Updated: Apr 30
According to the latest guideline on the diagnosis and treatment of the novel coronavirus released by the National Health Commission, the virus is sensitive to ultraviolet light and heat, so ultraviolet radiation can effectively eliminate the virus.
According to the guideline, indoor spaces should be disinfected with ultraviolet light with an intensity of over 1.5 watts per cubic meter. A UV lamp can disinfect objects within one meter for at least half an hour.
Longer exposure to radiation is needed when the temperature indoors is below 20 C or above 40 C and relative humidity is over 60 percent.
A room should be ventilated after UV disinfection, and people are suggested to enter the room half an hour later.
Although UV is effective in killing the virus indoors, UV lamps should not be used to sterilize hands or other areas of skin, as the radiation can cause skin irritation.
Dr. David Brenner has discovered that a certain kind of light can kill airborne viruses, including some types of coronavirus.
As the director of the Center of Radiological Research at Columbia University, Brenner has been studying ultraviolet light, also known as UV light, as a potentially life-saving weapon against the spread of viruses.
UV light is known for its germicidal killing properties and is used to clean equipment and hospital areas. But it is also dangerous to humans because it can penetrate the skin and cause cancer, as well as cataracts.
However, that's not the case with a narrow band of UV light called far-UVC light.
"It can't get through any of the living cells of our skin," said Brenner. "That's why it's safe for human exposure."
Earlier this year Brenner was testing the ability of far-UVC light to kill airborne viruses in preparation for the upcoming flu season. When the coronavirus outbreak hit, Brenner ran additional tests to determine whether far-UVC light kills those viruses in the air as well.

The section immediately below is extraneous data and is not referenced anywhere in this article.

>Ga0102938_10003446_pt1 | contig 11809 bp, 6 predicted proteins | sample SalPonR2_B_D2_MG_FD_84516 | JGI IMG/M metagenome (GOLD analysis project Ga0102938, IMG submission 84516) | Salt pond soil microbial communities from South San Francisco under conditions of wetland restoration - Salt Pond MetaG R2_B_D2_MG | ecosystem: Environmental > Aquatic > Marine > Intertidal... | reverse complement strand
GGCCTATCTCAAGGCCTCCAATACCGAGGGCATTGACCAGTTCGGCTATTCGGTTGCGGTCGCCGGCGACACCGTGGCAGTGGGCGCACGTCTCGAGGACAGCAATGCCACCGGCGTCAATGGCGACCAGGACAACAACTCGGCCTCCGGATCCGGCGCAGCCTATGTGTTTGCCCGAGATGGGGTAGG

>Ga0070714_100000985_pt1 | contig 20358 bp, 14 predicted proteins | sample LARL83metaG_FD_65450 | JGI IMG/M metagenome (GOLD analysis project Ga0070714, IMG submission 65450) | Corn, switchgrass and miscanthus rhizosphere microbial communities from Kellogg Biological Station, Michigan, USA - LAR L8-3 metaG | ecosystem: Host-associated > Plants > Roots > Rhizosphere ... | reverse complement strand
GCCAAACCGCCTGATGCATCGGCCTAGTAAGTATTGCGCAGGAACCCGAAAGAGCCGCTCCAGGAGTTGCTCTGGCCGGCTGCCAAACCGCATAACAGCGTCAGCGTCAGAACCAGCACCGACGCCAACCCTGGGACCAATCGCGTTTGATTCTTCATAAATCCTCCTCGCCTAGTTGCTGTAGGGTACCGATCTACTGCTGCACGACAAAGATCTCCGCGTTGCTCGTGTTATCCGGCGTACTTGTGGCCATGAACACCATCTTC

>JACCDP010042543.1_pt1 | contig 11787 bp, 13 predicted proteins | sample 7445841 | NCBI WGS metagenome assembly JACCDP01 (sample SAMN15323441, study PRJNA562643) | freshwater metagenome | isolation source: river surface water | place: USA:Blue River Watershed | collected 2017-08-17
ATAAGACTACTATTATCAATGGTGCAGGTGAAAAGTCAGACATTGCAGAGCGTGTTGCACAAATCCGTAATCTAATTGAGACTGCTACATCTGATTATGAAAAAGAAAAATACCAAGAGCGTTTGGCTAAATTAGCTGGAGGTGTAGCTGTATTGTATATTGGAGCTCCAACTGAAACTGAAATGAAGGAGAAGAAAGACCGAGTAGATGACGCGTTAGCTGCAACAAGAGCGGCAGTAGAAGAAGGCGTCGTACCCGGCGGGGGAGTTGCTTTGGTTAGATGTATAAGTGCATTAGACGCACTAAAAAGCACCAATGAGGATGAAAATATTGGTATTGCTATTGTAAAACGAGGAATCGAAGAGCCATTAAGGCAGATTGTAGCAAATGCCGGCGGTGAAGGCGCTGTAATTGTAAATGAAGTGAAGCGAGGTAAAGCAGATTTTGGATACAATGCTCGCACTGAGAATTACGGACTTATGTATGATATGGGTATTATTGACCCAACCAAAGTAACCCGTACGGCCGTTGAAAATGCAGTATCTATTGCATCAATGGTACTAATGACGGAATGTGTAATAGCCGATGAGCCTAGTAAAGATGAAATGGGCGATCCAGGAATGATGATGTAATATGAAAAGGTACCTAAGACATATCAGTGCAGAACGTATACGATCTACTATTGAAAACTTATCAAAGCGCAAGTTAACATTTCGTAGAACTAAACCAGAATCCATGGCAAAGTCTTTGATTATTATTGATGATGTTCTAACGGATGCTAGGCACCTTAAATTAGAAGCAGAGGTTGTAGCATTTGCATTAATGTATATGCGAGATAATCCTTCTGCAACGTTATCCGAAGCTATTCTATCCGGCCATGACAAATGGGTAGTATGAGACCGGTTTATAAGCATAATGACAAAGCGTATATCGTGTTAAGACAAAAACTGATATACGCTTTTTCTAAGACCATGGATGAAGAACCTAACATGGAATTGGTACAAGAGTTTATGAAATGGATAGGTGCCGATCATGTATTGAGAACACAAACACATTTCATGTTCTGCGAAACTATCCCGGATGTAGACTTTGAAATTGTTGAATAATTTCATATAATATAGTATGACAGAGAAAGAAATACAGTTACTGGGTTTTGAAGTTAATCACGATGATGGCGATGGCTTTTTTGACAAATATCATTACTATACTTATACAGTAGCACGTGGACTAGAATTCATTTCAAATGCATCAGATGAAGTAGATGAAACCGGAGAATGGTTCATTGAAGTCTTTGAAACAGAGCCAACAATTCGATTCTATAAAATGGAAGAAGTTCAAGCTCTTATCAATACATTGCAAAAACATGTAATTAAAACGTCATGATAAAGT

"We saw we can kill 99% of the virus with a very low dose of far-UVC light," Brenner said.
Brenner's team has already tested two seasonal coronaviruses, and is currently testing the current strain, SARS-CoV-2.
"There's no reason to believe it's going to be different from these results," he said.
Lamps using far-UVC light are currently in production and waiting for Food and Drug Administration approval. Brenner envisions them being used in public places like airports and train stations, as well as in hospitals and schools.
"Right now there is no real approach to trying to reduce the amount of viruses in a room where people are and somebody sneezes and coughs," he said. "If you could actually decontaminate the air around you pretty quickly, that would be a real plus."
The hospital said it was proud to be adding beds everywhere possible and retraining hundreds of employees to care for the influx of patients.
Maimonides had just opened up 10 beds in its cardiac department and it had also retrofitted the cancer center for proven non-coronavirus patients -- nearly tripling the hospital's capacity since the outbreak began.
"I know it's a lot of teamwork," Antoniades told Denise Pelle, senior vice president of ambulatory care, thanking her and her team.
"I just want to acknowledge how great it's been the last couple of weeks to really [staff] these very, very important centers, to not only redeploy ... 450 people ... but also to set up the family communication center. Just making great progress. I think it's time for a virtual clap," he said.